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Space Concordia flies to Poland for European Rover Challenge

Space Concordia competed at the European Rover Challenge, an international space and robotics event in Kielce, Poland. Photo courtesy of Space Concordia.

Space Concordia competes in the eighth edition of the European Rover Challenge in Poland

Last weekend, Space Concordia (SC) competed in the 2022 edition of the European Rover Challenge (ERC), an international space and robotics event based on real-life scenarios from European Space Agency and NASA missions. The event is centred around technological developments for space exploration, the ultimate goal of the ERC being to eventually become a benchmark and test trial for planetary robotic activities. 

The competition allows teams from all over the world to present their mobile robot designs and compete against each other. 

SC is dedicated to the development of space technology and is organized into four divisions: robotics, rocketry, spacecraft and space health. The student organization was founded in 2010 and has since grown to over 150 members at Concordia.

From Sept. 9 to 11, the Robotics team travelled to Kielce, Poland, to test out its own Rover robot in a Martian-like environment.

This year’s ERC was held on the world’s largest artificial Martian track in the Kielce University of Technology. Eleven people from Space Concordia joined the competition in-person. 

The team ran into some complications that limited the amount of time they had to assemble the Rover. This prevented the team from completing one of the four tasks they had set out to do: navigation, maintenance, science and collection and probing. 

“The assembly was frantic but we did it,” said Philippe Fernie, mechanical co-lead for the Robotics team. “We got the Rover at three o’clock on Friday which was the first day of competition and everyone got together to assemble it. We got it done within four hours, which is very fast.”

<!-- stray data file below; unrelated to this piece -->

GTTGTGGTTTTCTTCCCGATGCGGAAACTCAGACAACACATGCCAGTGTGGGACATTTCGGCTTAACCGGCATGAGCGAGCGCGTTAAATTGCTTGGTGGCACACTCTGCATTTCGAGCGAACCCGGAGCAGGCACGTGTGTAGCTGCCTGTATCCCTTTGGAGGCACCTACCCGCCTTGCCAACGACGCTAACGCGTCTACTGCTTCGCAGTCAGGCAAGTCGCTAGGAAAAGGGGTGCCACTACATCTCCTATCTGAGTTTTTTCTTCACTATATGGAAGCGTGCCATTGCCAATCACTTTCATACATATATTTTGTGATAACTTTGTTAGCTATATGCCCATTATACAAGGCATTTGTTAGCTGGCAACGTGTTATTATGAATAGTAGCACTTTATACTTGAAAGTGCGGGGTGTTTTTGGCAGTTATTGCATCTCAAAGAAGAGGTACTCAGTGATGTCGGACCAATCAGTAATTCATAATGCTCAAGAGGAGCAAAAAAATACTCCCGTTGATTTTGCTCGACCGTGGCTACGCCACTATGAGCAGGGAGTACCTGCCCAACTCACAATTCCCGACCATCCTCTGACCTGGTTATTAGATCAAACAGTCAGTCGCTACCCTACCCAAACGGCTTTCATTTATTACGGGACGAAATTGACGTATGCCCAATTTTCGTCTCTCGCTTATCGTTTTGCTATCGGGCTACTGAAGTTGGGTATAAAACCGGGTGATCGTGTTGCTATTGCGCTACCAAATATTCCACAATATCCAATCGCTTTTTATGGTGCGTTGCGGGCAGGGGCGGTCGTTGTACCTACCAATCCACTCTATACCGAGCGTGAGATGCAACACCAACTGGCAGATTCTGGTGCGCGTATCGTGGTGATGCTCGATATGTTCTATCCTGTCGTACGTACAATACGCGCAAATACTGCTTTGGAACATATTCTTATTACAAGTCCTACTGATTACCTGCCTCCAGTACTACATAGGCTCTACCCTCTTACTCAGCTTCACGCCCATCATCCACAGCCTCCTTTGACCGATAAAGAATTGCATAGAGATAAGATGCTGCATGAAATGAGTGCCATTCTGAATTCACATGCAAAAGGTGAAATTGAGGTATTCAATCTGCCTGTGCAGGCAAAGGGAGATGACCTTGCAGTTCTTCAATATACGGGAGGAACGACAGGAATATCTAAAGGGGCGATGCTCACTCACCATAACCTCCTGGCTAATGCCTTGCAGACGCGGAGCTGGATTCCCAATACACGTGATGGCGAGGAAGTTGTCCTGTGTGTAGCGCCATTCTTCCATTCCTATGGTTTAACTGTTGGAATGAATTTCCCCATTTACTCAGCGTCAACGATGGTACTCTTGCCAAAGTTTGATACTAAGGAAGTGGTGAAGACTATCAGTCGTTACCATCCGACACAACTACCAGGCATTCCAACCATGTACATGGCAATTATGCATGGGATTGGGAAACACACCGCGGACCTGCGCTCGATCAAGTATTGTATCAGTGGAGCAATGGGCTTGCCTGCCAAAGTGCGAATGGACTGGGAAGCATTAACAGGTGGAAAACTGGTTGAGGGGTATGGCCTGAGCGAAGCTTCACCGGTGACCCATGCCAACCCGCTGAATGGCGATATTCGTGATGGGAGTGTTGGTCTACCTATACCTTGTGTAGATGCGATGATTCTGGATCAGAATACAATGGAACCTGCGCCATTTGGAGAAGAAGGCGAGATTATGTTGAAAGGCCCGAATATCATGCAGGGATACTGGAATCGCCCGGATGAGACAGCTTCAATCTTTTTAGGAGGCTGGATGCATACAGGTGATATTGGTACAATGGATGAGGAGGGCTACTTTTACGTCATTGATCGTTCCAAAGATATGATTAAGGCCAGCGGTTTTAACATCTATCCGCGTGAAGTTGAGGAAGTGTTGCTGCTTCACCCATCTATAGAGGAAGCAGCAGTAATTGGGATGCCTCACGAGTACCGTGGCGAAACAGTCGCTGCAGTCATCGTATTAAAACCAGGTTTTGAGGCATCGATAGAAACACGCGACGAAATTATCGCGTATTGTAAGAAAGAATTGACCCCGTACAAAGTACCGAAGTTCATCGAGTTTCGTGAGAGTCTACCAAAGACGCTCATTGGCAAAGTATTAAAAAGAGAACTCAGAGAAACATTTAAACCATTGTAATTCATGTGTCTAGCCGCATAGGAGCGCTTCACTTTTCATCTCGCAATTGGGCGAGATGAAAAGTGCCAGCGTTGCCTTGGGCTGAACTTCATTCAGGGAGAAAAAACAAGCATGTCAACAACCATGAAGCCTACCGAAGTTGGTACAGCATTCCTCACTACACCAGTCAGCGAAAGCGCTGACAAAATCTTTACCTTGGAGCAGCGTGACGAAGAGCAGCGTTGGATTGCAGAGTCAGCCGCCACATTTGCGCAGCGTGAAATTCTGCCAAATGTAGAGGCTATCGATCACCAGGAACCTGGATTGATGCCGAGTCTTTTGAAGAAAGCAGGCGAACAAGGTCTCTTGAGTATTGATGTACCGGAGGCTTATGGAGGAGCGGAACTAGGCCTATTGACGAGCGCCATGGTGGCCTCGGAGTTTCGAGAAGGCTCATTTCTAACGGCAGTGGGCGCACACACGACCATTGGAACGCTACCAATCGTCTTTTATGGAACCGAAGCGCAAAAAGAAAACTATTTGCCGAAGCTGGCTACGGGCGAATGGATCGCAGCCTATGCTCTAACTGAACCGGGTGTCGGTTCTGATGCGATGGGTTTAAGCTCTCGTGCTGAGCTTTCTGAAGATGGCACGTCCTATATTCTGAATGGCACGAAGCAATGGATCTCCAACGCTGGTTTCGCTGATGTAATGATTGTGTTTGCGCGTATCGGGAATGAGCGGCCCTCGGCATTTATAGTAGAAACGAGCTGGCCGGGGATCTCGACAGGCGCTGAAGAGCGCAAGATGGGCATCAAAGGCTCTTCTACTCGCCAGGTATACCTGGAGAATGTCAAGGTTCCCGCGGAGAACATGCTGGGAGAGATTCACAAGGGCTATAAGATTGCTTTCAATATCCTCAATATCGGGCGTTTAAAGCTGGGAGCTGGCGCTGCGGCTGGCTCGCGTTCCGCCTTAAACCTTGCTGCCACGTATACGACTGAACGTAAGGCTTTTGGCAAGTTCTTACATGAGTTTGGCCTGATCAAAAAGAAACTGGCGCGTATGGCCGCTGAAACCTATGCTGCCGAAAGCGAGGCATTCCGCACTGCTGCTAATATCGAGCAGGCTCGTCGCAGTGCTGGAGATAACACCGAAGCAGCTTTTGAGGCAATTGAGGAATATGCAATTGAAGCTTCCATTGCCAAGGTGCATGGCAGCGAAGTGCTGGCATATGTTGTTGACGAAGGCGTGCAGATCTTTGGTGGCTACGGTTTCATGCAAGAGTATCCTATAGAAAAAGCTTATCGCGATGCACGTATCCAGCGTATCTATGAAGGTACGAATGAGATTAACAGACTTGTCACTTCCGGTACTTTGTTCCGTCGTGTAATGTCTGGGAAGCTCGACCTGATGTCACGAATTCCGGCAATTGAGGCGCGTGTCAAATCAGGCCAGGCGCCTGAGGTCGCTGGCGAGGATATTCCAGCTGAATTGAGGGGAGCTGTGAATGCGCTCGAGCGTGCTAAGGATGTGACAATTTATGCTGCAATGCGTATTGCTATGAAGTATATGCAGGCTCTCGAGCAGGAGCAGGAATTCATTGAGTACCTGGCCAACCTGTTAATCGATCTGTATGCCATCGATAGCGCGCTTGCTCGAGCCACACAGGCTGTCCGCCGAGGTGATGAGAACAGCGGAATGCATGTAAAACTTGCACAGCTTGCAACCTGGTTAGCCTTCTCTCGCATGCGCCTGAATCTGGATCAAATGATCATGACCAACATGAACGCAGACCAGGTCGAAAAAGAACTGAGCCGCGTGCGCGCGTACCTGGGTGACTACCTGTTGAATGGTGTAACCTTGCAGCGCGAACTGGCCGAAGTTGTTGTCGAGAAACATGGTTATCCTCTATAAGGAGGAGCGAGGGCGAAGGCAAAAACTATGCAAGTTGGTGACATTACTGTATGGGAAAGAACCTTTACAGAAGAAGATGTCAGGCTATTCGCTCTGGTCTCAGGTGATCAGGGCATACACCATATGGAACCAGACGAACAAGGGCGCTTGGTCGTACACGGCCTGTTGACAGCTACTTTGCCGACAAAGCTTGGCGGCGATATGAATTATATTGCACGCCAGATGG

The team still managed to go through three of the ERC challenges. The various tasks included trying out a hypothesis they wanted to test in a Martian environment and manoeuvring the Rover to put probes into the soil and scoop out dirt to conduct some tests. These exercises allowed the robotics team to practice with their Rover in real-life conditions. 

“It really helped the team too, I think, to see if the Rover could actually perform the tasks and be out in an actual competition environment rather than just seeing it go around the University,” said William Wells, the technical lead and software co-lead from the Robotics team. 

Wells explained that each year, the ERC changes the artificial Martian track to model a different type of location on Mars. 

“This year it was a volcanic location […] it was really cool to actually see it and get to put a Rover out there and drive around,” Wells said.

After the stress of the competition, the team is tired yet happy to have had the opportunity to attend the ERC and practice their skills. 

“It was an incredible experience actually getting to go to a competition in person because most of us on the team never got to go to an in-person competition since the pandemic,” said Wells.

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